Just over two years ago, when we launched Xconomy Wisconsin as the ninth region in our network, I wrote: “There are no flyover zones in the United States. That’s the way Xconomy views the map, anyway, because we see innovation happening all over America.”
Since that time, we expanded again, to Raleigh-Durham. And I am pleased to announce today the addition of an 11th region in Xconomy’s network of coverage—Xconomy Indiana.
I now not only consider there to be no flyover zones in the U.S.—with this many nodes in our network, the distances are actually almost driveable, one to another in one manageable shot.
So why are we in Indiana? The same question was asked as we expanded to Wisconsin, or Detroit, or Houston, for that matter. Well, the answer is if you set aside some outsider preconceptions and look into what is going on, you will find a long-standing—and growing—high-tech innovation ecosystem.
For instance, a few years ago, in one of the largest tech acquisitions of 2013, Salesforce purchased Indianapolis-based ExactTarget for $2.5 billion. Not only did ExactTarget help advance high-tech skills in the region and help put Indianapolis on the tech map, its sale has spawned angel investors and firms like High Alpha—a startup studio/venture fund whose founders include three former ExactTarget executives, including co-founder and former CEO Scott Dorsey.
Review site Angie’s List is also headquartered in Indianapolis. ChaCha, the human-guided search engine founded by Web entrepreneur Scott Jones, is in nearby Carmel, IN. Jones has a new startup called Eleven Fifty Academy, also in Carmel.
On the life sciences side, Eli Lilly, one of the world’s top pharmaceutical makers, is headquartered in Indianapolis. The state has a growing biotechnology community, and a strong presence in agricultural biotech (stay tuned on that front).
And there are state of the art co-working spaces such as Launch Fishers, giving rise to a new generation of entrepreneurs exhibiting the same kind of skills and fervor as you will find in their counterparts on the coasts.
On the education and research front, Indiana is home to a multitude of academic institutions, including Indiana University, Purdue University, Butler University, Notre Dame, Depauw University, Indiana State University, and Rose-Hulman Institute of Technology.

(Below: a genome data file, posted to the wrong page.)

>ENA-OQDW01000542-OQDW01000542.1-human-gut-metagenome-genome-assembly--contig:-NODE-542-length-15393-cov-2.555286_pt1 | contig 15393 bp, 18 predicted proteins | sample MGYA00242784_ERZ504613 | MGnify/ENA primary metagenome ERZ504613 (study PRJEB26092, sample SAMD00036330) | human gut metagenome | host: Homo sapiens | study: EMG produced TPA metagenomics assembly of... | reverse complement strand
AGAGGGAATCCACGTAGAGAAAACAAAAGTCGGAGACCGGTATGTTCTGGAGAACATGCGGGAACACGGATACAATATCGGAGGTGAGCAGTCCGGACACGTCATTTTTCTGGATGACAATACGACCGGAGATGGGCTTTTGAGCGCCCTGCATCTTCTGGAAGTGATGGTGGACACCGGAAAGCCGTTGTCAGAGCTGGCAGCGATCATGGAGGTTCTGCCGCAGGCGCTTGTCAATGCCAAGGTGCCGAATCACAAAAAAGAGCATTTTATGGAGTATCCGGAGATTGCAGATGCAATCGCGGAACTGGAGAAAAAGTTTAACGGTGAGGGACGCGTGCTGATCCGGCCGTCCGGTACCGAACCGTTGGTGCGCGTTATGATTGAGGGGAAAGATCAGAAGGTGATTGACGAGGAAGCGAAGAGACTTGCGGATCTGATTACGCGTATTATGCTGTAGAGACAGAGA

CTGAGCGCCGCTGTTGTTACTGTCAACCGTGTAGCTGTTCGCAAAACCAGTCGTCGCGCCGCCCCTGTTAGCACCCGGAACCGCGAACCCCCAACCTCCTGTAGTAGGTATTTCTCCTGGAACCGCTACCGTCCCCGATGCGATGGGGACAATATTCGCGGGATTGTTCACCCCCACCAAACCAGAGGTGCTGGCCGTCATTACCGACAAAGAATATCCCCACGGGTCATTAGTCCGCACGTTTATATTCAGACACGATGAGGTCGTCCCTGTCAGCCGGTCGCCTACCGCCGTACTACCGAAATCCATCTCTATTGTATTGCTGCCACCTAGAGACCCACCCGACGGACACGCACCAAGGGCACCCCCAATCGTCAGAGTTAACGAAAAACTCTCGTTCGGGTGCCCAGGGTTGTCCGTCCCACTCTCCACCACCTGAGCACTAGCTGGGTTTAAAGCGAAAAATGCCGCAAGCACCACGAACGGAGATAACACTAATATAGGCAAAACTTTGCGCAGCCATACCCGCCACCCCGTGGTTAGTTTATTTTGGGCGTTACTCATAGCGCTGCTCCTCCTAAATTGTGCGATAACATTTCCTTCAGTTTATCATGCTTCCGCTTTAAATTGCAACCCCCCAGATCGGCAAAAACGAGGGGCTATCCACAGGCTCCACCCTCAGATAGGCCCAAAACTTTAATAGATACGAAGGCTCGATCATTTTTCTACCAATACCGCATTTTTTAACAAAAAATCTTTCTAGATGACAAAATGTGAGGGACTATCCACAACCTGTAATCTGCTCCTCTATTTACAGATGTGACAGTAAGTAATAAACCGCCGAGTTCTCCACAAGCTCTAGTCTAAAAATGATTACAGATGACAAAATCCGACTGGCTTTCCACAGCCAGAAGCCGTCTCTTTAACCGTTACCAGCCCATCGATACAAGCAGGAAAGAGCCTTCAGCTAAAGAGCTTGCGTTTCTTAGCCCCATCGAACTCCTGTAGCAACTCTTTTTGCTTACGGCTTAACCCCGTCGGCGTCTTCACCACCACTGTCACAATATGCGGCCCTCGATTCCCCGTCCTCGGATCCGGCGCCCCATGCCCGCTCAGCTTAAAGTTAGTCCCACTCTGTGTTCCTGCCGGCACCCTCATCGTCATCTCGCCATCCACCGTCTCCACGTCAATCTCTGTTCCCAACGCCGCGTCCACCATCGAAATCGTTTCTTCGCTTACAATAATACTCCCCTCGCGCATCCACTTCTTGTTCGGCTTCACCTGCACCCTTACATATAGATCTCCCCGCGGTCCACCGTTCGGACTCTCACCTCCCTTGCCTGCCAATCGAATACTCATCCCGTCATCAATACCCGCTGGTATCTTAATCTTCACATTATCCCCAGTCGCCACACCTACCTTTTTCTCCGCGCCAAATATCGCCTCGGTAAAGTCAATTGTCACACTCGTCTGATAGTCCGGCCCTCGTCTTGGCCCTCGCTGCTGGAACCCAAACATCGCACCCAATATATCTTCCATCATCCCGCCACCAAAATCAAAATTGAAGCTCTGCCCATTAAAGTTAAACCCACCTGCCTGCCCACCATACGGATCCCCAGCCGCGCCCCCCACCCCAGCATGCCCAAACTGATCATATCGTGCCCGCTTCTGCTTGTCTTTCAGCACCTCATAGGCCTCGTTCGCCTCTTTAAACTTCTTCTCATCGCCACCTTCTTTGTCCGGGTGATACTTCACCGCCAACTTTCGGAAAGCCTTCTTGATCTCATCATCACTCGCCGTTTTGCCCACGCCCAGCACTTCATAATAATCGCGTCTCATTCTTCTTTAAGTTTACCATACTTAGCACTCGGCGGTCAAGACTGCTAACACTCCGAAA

Our first few Indiana stories are already live. A few weeks ago, we published “How Self-Driving Vehicles Could Take Root in Indiana,” by freelancer Chris O’Malley, well before our launch. Today you can find another story, by senior editor Jeff Engel, on High Alpha’s strategy and what makes it stand out in the world of venture capital and startups. And more are coming.
We also have been building up our ranks of Indiana Xconomists, the group of leading innovators who act as our informal editorial advisors (we now have more than 400 Xconomists across the U.S.).
In short, we will have no shortage of companies, people, and trends to write about in Indiana—just as has proved the case in other so-called “fly-over” regions. (We’re also still looking for contributors, so if you’re an ambitious reporter who knows the local scene and wants to make a mark, drop us a line.)
We’d like to thank all those who are supporting us as early underwriters and partners. These are organizations that believe in the in-depth, independent journalism Xconomy brings—and who want to sustain it in the Hoosier state. They include:
Launch Indiana; BioCrossroads; AgriNovus Indiana; Purdue Research Foundation, Purdue Foundry, and Purdue Research Park; Rose-Hulman Institute of Technology; Indiana University; and Faegre Baker Daniels.
We are tremendously grateful to all of them—and everyone else we have met who has welcomed us to Indiana and helped us in different ways. Thank you!